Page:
David Mindell has developed technologies that launched deep-sea archeology, a new field of historical inquiry that is giving us a wealth of information about the human past that before was unavailable.
Mindell’s breakthrough, developed in collaboration with oceanographers and engineers at Woods Hole Oceanographic Institute, lets researchers create 3-D topographical maps and photo mosaics of shipwrecks that lie so deep on the ocean floor that they are inaccessible to direct human contact. The information these images provide gives us a greater understanding about communications between cultures, shipbuilding, sea travel, trade and warfare in both the ancient and modern world.
The technologies are remotely operated high-precision navigation control and mapping instruments that function in waters to a depth of almost four miles. “A robot floats above the shipwreck, sends out a ping, and with great precision measures the time for the ping to come back,” says Mindell, associate professor of the history of engineering and manufacturing in the Program in Science, Technology and Society.
Because these shipwrecks have been out of the reach of treasure hunters, fishing nets or tides — the forces that destroy such sites in shallower waters — they are preserved moments in time, Mindell explains. “The ships came to rest at the bottom of the ocean, and nobody’s touched them since. In places like the Black Sea, where you don’t have wood-boring organisms, we have found upright ships just sitting on the bottom — not completely intact, but not very badly decayed.”
Mindell directs DeepArch, MIT’s research group in technology, archeology and the deep sea. DeepArch has been involved in the discovery and exploration of relatively recent shipwrecks, including two Civil War vessels that went down in relatively shallow waters — the USS Monitor and the Hunley, a Confederate submarine which was the first underwater ship ever to sink an enemy vessel. DeepArch aided in the discovery, three miles down in the Pacific Ocean, of the World War II aircraft carrier USS Yorktown, which went down during the battle of Midway. It also has been instrumental in the discovery and mapping of ancient sites.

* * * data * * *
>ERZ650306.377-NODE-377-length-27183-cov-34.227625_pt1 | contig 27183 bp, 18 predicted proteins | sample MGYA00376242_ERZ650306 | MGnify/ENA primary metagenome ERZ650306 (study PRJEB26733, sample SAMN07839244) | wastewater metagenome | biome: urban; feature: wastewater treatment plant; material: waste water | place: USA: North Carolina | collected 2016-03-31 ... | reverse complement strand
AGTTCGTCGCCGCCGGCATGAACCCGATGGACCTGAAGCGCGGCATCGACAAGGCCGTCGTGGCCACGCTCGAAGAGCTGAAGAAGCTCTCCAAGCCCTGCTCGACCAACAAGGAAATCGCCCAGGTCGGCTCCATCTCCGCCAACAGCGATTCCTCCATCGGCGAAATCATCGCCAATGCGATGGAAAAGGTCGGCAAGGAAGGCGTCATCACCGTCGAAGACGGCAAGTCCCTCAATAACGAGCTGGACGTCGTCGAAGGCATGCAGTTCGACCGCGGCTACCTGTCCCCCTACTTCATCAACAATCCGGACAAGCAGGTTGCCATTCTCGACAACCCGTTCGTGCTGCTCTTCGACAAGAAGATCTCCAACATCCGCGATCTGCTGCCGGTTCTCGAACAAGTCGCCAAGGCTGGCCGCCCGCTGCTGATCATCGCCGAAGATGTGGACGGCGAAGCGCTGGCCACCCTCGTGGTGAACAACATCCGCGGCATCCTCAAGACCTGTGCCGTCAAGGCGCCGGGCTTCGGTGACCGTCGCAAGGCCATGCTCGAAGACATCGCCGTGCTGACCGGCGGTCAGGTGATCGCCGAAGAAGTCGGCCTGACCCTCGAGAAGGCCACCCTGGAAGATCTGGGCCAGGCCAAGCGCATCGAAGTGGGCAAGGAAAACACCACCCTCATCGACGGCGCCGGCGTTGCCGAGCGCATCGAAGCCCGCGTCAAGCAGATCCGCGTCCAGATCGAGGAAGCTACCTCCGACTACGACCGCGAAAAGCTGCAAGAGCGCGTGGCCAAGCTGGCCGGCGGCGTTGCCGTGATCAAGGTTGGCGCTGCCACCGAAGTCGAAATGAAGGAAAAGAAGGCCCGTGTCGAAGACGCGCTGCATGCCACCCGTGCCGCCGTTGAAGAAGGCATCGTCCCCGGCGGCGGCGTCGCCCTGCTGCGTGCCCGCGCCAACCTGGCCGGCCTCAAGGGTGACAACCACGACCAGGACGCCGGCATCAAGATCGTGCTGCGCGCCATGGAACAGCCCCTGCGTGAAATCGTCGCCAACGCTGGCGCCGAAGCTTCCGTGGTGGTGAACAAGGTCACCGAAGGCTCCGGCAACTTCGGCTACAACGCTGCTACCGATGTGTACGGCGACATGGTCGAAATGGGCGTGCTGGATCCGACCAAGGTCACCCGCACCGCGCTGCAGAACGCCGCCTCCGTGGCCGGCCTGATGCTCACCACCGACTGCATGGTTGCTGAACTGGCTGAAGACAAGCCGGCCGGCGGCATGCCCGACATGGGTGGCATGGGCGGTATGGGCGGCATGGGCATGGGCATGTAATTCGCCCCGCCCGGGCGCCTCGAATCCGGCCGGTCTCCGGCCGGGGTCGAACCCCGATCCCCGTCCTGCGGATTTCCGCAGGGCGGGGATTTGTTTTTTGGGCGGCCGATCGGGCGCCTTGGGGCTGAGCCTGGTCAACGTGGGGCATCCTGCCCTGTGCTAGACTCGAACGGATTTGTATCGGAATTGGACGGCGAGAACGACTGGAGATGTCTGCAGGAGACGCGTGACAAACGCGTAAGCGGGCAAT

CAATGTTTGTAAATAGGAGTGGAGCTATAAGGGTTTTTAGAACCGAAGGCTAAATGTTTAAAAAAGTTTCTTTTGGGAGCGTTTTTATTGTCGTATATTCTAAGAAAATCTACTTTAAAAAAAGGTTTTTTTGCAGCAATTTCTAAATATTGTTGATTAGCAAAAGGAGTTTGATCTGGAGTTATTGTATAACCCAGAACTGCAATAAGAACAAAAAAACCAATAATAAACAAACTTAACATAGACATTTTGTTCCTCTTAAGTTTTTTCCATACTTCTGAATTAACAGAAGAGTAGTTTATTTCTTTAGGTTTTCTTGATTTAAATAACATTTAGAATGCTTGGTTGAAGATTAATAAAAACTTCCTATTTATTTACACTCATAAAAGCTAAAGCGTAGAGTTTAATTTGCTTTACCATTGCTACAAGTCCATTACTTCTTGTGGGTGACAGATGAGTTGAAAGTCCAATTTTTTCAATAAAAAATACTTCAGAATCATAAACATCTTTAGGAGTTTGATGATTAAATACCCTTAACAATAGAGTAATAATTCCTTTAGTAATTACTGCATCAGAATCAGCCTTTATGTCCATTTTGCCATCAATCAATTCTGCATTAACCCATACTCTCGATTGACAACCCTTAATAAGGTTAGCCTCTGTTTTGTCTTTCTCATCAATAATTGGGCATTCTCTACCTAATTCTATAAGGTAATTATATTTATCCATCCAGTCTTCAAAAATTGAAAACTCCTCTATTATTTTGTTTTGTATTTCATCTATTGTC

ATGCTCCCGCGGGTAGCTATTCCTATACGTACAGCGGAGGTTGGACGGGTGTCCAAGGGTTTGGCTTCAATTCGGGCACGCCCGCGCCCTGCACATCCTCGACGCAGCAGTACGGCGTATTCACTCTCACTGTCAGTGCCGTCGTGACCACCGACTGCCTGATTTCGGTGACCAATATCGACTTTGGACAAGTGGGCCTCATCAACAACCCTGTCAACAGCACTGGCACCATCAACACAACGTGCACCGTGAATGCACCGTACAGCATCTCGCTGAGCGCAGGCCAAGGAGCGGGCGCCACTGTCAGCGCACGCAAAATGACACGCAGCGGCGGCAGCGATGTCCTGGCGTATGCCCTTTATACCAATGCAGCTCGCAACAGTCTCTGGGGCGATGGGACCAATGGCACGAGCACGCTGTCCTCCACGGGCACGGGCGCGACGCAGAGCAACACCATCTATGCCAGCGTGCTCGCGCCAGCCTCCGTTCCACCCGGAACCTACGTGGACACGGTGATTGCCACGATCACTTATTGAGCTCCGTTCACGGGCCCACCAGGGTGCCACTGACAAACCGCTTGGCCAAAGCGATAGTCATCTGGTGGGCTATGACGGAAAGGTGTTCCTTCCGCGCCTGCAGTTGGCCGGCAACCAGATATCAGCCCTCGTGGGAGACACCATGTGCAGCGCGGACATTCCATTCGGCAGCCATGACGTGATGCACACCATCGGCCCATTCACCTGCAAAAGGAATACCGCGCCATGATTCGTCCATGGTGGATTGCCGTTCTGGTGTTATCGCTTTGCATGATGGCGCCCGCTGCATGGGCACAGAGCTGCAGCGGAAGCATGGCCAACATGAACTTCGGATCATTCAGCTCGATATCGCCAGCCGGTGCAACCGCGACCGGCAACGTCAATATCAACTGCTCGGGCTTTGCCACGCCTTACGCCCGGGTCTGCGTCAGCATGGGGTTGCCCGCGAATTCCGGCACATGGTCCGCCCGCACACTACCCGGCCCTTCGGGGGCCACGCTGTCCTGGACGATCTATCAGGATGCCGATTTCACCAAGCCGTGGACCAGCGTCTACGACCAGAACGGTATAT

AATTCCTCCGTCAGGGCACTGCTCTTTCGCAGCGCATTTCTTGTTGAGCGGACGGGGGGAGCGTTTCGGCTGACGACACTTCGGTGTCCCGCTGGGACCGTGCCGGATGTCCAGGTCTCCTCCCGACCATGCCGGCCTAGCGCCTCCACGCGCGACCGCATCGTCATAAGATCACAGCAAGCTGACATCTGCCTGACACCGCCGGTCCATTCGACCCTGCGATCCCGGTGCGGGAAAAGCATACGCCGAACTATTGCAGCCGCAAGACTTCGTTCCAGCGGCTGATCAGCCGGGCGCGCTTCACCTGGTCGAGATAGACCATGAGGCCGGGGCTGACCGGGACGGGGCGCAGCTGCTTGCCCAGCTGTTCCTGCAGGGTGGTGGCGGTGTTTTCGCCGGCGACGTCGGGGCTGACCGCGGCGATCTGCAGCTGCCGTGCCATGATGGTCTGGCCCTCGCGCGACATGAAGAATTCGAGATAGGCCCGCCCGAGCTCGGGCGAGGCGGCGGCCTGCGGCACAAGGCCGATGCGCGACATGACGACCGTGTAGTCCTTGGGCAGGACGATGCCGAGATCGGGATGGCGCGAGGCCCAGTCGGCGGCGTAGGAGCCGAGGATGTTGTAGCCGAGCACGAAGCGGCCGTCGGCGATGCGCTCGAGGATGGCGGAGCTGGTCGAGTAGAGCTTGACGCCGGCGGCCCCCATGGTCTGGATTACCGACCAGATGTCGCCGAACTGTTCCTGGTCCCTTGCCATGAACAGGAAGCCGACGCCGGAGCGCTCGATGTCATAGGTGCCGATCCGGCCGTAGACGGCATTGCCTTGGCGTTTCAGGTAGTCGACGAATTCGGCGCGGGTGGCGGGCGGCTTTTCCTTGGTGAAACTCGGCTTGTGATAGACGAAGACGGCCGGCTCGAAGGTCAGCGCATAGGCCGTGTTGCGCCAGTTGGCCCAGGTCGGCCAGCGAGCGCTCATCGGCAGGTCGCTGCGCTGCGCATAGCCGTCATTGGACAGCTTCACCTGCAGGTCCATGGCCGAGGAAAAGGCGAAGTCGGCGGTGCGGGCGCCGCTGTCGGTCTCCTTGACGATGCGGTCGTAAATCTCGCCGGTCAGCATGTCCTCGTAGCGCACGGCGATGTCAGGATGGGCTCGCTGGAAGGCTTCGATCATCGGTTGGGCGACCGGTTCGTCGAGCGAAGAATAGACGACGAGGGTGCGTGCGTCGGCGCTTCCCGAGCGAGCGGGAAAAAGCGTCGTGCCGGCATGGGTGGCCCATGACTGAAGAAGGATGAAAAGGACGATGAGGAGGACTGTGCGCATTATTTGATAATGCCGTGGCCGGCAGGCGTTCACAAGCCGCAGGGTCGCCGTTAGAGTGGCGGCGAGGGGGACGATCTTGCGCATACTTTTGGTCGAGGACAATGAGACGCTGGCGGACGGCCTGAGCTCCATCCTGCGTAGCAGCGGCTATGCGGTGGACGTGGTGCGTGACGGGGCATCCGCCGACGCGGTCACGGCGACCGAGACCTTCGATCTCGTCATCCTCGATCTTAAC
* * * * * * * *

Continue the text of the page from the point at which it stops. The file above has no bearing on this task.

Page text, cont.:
With DeepArch’s help, explorers have uncovered two Phoenician ships laden with ceramic amphoras — the large two-handled vessels that held wine or oil — that probably were bound for Egypt or Carthage when they sank in the Mediterranean around 750 B.C. Off Skerki Bank, a body of water in the Tyrrhenian Sea north of Sicily, he helped researchers uncover the remains of eight ships, including five Roman trading ships, which date from 100 B.C. to 400 A.D. At a depth of 3,000 feet, they have been able to identify eight different types of amphorae, bronze vessels, ceramics from Southern Italy, iron anchors, tools, household items and cooking utensils.
“From the fact that these ships were on the high seas, you know that they were moving between cultures,” says Mindell. . “The remains can help us answer questions about the networks between cultures — how and what they traded, how technologies were distributed, and with the earliest sites, how that distribution related to the spread of writing.”
WHAT THEY LEARNED
Mindell explains what they have learned from the Phoenician wrecks. “We know now that these people had a society that could manufacture and trade large cargos in uniform containers, which indicates a high level of market activity. We tend to assume that these market mechanisms originated at the earliest with the Roman Empire. We now have evidence that they probably have gone on a lot longer.”
Mindell feels that there are several specific roles that MIT can play as the field of deep-sea archeology moves forward. One is to help determine and develop the necessary technologies.
“Our group focuses on non-invasive sensing, so we can learn as much as possible from a shipwreck without ever touching it,” says Mindell. “But if someone does want to excavate, we want them to be able do so in a targeted way so they can disturb as little as possible.”
Another role is to determine how best to educate students. “Just training them as archeologists or engineers isn’t enough because archeologists don’t understand the technical problems and engineers don’t appreciate how to formulate historically worthwhile questions,” says Mindell. “We need a new kind of education for excavating a shipwreck.”
A third goal, he says, is to help the field determine the methodologies and the priorities. “When we started this in 1997, there were treasure hunters who were saying that the only thing you can do with a wreck in deep water is loot it. We’ve shown that you can do archeology in deep water to a high scientific standard. There is a real frontier here, and by defining it we will help protect these invaluable resources.”